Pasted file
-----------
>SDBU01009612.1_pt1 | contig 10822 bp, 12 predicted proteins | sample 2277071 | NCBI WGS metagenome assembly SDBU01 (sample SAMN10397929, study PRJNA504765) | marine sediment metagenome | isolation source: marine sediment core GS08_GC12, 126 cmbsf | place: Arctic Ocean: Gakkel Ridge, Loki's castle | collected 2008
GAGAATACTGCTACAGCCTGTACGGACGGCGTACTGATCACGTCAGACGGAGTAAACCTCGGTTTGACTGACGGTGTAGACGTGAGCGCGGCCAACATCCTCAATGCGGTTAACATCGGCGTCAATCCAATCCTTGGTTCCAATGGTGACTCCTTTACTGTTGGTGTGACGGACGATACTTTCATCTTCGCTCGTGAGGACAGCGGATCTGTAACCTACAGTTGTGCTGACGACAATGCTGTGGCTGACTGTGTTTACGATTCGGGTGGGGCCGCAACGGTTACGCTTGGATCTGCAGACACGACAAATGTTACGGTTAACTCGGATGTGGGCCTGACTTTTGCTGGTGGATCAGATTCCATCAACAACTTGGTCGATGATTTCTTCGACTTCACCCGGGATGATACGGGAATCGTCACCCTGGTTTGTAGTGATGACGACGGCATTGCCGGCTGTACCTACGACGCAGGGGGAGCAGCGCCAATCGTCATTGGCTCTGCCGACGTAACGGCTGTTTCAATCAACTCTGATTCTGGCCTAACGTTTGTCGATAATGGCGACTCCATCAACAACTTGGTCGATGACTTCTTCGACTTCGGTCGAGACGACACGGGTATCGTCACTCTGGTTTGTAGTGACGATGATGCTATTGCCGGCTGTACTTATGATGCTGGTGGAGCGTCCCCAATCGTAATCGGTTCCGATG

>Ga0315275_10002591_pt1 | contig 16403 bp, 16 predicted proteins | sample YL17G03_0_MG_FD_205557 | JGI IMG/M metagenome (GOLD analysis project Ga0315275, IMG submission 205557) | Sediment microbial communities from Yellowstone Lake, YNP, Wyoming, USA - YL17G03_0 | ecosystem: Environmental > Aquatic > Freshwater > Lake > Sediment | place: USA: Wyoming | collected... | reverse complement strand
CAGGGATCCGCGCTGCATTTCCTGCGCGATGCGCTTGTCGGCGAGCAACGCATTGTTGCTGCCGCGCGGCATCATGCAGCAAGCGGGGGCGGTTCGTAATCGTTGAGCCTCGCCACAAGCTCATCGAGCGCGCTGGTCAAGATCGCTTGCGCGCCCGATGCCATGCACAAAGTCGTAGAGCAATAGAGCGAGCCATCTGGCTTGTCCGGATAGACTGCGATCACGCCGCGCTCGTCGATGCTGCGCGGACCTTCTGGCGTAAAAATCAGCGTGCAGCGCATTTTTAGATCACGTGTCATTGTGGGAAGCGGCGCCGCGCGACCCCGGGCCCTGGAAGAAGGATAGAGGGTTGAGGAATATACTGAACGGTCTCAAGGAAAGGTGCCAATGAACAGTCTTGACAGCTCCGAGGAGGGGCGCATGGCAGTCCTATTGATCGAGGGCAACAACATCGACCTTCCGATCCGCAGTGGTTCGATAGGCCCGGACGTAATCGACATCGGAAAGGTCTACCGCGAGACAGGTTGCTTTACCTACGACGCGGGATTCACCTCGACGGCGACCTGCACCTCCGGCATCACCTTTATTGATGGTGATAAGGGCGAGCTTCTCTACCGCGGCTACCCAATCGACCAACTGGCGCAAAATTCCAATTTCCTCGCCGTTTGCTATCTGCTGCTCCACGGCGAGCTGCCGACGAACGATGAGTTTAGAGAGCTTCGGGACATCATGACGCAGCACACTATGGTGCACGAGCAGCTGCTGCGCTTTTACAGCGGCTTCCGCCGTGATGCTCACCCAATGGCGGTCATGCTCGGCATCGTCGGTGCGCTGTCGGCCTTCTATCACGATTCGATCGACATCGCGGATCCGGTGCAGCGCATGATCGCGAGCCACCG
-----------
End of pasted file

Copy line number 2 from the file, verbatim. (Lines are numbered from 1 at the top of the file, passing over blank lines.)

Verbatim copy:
GAGAATACTGCTACAGCCTGTACGGACGGCGTACTGATCACGTCAGACGGAGTAAACCTCGGTTTGACTGACGGTGTAGACGTGAGCGCGGCCAACATCCTCAATGCGGTTAACATCGGCGTCAATCCAATCCTTGGTTCCAATGGTGACTCCTTTACTGTTGGTGTGACGGACGATACTTTCATCTTCGCTCGTGAGGACAGCGGATCTGTAACCTACAGTTGTGCTGACGACAATGCTGTGGCTGACTGTGTTTACGATTCGGGTGGGGCCGCAACGGTTACGCTTGGATCTGCAGACACGACAAATGTTACGGTTAACTCGGATGTGGGCCTGACTTTTGCTGGTGGATCAGATTCCATCAACAACTTGGTCGATGATTTCTTCGACTTCACCCGGGATGATACGGGAATCGTCACCCTGGTTTGTAGTGATGACGACGGCATTGCCGGCTGTACCTACGACGCAGGGGGAGCAGCGCCAATCGTCATTGGCTCTGCCGACGTAACGGCTGTTTCAATCAACTCTGATTCTGGCCTAACGTTTGTCGATAATGGCGACTCCATCAACAACTTGGTCGATGACTTCTTCGACTTCGGTCGAGACGACACGGGTATCGTCACTCTGGTTTGTAGTGACGATGATGCTATTGCCGGCTGTACTTATGATGCTGGTGGAGCGTCCCCAATCGTAATCGGTTCCGATG